The acting was solid throughout. Some familiar faces as well, if not big names. Steve Tom got a lot of laughs from me (he's one of those guys I keep seeing everywhere). I haven't actually seen Vernon Wells in anything since The Road Warrior, despite his lengthy resume, but it was fun to see him gleefully chew up all the scenery, both real and virtual. Which brings me to the production values.

I knew going in that this was going to be a low budget indie so I knew I wasn't expecting The Avengers level production values. But what these guys pulled off on a shoestring budget and a tiny crew is pretty amazing. From what I've seen practically every scene in this film features a virtual set or set extensions of some kind. Which is understandable given the 1940s setting, but mind blowing given the small budget. I can't imagine it being easy to pull off a period piece where a large city like Los Angeles is the primary backdrop, without having tens of millions of dollars just for the production design and visual effects.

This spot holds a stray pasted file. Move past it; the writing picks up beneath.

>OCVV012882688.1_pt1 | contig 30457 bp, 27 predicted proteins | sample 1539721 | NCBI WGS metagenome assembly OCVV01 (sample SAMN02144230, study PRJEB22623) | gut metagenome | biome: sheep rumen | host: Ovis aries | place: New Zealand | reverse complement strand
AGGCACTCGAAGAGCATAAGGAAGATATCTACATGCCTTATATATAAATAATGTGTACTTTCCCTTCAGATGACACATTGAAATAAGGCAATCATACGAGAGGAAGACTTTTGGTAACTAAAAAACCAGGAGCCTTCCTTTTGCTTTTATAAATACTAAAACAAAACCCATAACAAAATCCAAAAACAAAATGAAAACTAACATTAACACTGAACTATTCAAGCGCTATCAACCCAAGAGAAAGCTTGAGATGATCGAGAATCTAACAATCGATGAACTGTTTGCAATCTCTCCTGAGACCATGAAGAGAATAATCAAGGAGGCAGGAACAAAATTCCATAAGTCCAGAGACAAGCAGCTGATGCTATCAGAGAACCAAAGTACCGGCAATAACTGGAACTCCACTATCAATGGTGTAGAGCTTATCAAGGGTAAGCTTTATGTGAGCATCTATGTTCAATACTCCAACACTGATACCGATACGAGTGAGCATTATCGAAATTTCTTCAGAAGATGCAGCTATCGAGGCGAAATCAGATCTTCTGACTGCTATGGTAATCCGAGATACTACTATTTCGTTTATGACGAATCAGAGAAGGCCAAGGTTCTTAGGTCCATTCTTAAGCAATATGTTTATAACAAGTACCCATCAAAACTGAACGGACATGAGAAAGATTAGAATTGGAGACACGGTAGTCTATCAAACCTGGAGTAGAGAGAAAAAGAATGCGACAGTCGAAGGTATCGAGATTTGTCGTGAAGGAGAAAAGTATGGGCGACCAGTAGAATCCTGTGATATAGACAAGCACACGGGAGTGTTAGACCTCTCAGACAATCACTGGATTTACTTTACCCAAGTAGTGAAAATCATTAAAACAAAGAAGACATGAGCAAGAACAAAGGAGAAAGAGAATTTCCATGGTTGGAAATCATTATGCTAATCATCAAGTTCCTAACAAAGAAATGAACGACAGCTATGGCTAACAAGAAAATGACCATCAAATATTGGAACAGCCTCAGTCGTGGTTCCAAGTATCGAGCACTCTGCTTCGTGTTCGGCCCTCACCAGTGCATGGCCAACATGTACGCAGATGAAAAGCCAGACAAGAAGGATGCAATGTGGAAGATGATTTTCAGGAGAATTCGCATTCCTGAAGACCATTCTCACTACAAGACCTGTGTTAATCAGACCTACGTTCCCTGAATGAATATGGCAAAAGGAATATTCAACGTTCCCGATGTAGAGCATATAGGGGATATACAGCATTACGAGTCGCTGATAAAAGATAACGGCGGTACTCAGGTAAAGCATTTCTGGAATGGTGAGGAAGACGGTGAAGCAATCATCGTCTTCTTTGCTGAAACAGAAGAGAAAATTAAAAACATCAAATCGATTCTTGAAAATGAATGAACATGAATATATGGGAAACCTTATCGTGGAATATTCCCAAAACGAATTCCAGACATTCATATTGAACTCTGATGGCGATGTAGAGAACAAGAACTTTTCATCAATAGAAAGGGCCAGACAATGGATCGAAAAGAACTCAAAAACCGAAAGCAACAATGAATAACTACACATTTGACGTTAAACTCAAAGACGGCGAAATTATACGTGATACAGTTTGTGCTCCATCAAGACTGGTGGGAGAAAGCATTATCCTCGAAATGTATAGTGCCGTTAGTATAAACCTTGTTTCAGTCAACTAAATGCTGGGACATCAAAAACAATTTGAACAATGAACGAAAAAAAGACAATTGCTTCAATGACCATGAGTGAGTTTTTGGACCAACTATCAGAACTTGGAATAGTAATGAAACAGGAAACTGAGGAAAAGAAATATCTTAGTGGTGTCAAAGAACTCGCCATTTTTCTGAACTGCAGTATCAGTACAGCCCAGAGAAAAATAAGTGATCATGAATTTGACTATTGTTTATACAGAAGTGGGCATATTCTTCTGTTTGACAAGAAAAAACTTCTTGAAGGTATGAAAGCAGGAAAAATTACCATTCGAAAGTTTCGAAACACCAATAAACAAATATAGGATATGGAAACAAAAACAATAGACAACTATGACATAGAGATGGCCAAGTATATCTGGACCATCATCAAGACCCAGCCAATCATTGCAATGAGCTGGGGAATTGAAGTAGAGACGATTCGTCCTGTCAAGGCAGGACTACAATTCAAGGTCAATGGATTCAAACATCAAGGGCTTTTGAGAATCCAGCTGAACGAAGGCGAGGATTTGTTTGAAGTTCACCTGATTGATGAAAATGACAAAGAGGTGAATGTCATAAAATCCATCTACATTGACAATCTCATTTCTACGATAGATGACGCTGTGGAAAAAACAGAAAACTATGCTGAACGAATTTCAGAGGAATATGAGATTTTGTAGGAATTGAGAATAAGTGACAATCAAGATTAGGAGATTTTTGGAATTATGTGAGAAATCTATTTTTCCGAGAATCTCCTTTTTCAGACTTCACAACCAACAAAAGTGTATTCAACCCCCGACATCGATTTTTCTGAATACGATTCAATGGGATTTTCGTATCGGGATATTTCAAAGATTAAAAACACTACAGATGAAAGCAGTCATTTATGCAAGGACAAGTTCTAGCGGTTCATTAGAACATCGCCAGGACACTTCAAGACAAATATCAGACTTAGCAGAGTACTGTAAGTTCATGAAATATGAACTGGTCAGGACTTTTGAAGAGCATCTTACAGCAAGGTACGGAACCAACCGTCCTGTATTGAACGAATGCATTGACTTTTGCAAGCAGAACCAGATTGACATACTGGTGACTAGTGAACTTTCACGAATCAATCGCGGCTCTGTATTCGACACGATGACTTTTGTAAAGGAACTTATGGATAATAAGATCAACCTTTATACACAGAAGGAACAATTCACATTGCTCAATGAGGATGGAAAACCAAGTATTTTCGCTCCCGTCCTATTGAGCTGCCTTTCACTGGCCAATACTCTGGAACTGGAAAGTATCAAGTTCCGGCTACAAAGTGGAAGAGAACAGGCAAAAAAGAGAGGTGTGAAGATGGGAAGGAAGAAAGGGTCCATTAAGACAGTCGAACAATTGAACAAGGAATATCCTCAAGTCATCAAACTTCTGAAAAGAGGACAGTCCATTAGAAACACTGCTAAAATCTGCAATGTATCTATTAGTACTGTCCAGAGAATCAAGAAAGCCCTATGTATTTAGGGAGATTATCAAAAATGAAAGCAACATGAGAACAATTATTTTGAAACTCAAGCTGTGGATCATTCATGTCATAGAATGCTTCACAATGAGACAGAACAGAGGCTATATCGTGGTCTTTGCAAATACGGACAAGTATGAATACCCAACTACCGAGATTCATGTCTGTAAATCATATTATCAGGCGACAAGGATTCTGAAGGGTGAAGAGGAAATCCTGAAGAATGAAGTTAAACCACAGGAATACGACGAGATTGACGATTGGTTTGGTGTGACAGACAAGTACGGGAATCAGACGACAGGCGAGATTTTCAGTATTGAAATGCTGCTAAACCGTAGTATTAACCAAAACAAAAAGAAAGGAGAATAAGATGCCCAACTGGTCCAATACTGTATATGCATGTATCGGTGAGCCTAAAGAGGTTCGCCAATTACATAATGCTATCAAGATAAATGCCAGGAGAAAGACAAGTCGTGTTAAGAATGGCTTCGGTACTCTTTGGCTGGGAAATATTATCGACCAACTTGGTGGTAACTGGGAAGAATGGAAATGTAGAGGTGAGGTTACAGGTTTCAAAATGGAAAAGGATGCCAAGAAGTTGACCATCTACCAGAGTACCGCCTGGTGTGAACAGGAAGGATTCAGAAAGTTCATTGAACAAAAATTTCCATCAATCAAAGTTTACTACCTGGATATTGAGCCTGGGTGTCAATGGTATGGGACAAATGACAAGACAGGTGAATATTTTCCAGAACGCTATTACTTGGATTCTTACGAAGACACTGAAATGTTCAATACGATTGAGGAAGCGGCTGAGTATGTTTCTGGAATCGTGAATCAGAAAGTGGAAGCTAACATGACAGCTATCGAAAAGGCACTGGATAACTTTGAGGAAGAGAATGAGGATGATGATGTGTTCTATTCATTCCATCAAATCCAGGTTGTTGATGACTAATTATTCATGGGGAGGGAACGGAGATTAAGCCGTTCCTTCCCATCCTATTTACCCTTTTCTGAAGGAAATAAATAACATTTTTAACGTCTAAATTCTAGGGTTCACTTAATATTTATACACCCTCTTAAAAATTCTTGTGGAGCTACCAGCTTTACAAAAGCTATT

Is this a perfect film? Of course not. No film is. But it is entertaining and the story stuck with me. What more can I ask for?

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Release Date:

3 April 2018 (USA) See more »

Also Known As:

Trouble Is My Business See more »


Box Office


$120,000 (estimated)
See more on IMDbPro »

Company Credits

Production Co:

Lumen Actus See more »
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Technical Specs


Sound Mix:



Color | Black and White (DVD release)

Aspect Ratio:

16:9 4K